Paying for Your Child’s College After a Divorce

A divorce can be a stressful, emotional time. If you have children from the marriage, the concepts of child support and child custody often add an additional strain, especially if you want to ensure that regardless of what goes on between you and your soon-to-be ex, your children are properly taken care of. And while your children may be young, it is never too soon to start planning for large expenses, such as college. We all heard the recent story about the eighteen year old New Jersey girl who sued her parents, demanding that they pay for her college tuition and related expenses (she eventually dropped the suit). To avoid this type of horror story with your children, prioritize their financial future with the help of your Los Angeles divorce lawyer.

A savvy family law attorney will often suggest that a divorcing couple considers establishing now who pays for a child’s college education, even if the child’s college days are years down the road. A properly drafted child support agreement can ensure that one or both parents are responsible for funding the children’s academic endeavors and that the children receive the financial support they will need.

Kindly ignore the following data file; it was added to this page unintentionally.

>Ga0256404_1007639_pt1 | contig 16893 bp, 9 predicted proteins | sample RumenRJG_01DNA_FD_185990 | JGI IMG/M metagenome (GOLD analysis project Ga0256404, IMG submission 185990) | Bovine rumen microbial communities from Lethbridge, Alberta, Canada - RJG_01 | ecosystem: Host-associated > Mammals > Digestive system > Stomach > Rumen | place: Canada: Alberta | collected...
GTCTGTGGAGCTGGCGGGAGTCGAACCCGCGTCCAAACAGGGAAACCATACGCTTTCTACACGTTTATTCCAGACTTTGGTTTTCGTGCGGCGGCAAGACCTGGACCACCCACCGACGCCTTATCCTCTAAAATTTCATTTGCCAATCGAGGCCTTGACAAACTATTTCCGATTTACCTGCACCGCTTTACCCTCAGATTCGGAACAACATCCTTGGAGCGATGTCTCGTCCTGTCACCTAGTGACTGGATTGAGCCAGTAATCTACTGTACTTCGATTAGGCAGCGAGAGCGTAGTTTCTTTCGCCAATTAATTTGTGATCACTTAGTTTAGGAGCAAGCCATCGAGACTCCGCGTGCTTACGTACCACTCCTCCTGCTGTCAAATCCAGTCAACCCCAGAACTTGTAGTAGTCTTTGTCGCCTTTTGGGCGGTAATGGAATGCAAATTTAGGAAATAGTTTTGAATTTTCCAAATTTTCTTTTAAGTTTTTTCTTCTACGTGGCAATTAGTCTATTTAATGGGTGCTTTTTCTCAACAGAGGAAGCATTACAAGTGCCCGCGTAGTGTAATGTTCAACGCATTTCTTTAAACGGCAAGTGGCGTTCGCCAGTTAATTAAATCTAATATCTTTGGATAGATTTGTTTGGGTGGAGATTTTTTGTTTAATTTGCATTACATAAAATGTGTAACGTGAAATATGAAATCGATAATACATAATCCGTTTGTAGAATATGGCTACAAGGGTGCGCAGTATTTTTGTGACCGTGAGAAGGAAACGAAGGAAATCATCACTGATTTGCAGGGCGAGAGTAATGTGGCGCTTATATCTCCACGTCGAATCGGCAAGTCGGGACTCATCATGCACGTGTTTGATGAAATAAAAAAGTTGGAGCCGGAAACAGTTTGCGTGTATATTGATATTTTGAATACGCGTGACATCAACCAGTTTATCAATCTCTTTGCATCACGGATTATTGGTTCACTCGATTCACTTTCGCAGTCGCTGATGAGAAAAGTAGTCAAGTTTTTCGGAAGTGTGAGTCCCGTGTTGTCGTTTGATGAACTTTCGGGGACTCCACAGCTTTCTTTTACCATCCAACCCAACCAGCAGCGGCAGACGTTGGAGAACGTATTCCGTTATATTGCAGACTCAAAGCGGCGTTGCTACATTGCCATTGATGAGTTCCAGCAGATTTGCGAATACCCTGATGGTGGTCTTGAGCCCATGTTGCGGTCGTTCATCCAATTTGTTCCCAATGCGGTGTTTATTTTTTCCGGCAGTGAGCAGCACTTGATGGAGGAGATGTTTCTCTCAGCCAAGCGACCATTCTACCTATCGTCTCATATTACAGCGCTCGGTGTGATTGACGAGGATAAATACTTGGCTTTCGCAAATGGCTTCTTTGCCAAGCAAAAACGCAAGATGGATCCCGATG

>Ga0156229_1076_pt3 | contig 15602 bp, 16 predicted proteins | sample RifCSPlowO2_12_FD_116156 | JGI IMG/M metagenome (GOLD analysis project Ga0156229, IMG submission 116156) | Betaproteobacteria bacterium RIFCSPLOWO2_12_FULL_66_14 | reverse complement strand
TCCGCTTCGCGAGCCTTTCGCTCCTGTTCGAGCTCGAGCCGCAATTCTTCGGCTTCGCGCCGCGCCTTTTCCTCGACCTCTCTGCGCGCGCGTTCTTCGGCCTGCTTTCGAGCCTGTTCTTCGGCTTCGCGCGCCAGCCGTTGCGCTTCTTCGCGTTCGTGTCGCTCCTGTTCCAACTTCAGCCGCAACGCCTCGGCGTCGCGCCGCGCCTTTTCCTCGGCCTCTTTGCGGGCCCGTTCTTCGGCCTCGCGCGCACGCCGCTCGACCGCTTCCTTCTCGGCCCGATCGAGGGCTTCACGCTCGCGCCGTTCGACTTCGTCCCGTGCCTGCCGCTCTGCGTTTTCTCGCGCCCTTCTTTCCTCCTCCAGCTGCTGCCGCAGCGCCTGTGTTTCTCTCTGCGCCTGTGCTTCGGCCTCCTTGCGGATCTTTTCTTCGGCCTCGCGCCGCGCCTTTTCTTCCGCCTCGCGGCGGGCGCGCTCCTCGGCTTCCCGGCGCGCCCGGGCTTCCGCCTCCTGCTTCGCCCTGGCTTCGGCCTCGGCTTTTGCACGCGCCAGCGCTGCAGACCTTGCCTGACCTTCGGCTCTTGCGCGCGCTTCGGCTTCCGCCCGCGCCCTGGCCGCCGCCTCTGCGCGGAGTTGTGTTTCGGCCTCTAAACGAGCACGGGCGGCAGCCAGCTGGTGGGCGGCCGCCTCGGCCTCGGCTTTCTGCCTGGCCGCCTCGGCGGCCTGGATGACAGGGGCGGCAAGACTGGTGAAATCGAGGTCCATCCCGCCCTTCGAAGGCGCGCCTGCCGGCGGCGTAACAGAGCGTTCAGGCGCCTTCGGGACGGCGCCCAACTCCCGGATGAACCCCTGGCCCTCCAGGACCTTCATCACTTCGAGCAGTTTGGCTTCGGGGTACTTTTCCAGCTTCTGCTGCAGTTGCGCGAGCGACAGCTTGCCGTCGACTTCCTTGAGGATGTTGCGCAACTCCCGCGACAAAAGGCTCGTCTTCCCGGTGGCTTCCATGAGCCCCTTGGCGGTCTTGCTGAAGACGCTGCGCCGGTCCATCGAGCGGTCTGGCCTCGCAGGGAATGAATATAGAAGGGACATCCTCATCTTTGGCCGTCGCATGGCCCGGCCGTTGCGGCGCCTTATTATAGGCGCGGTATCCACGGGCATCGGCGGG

Continue reading to learn three tips that every divorcing parent should consider when planning for their children’s educational future.

1. Negotiate Now. A divorcing parent must consider many moving parts. One not to ignore? Your children’s education. As we stated above, determining now, in writing, who pays for what in the future can save you a giant headache down the road and help ensure that your child’s best interests are protected.

2. Designate the Funds. If you or your soon-to-be-ex have money saved for your children’s college, make sure those funds cannot be used for any other purposes, such as enabling your ex’s new partner’s shoe addiction or lavish spending habits. Discuss options with your family law attorney, such as 529 plans that are tax-free accounts for college-only expenses.

3. Student Loans. When your child is filling out the Free Application for Federal Student Aid (a form that provides students with access to federal student loans and certain grants), he or she can only claim the income of the parent with primary child support (the stepparent’s income may also be included). Depending on your specific situation, it may be more beneficial for the parent with the lower income to be listed on the FAFSA, which means child custody arrangements may need to be negotiated before college application process begins.

For more information on how to appropriately plan for your child’s financial needs during a California divorce, or to discuss any of the points raised above, contact the Los Angeles family law experts at Walzer Melcher LLP today.